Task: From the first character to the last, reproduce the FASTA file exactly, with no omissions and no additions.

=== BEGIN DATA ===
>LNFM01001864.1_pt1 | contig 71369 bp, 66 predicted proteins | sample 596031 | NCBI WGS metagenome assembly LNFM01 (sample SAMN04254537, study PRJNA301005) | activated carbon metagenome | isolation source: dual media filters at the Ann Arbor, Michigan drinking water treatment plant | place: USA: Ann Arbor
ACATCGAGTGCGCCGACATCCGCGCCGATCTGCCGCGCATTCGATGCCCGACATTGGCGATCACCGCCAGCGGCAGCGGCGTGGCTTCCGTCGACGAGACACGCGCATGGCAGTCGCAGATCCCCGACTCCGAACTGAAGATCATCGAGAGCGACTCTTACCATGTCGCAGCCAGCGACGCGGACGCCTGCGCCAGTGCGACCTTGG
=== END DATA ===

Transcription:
>LNFM01001864.1_pt1 | contig 71369 bp, 66 predicted proteins | sample 596031 | NCBI WGS metagenome assembly LNFM01 (sample SAMN04254537, study PRJNA301005) | activated carbon metagenome | isolation source: dual media filters at the Ann Arbor, Michigan drinking water treatment plant | place: USA: Ann Arbor
ACATCGAGTGCGCCGACATCCGCGCCGATCTGCCGCGCATTCGATGCCCGACATTGGCGATCACCGCCAGCGGCAGCGGCGTGGCTTCCGTCGACGAGACACGCGCATGGCAGTCGCAGATCCCCGACTCCGAACTGAAGATCATCGAGAGCGACTCTTACCATGTCGCAGCCAGCGACGCGGACGCCTGCGCCAGTGCGACCTTGG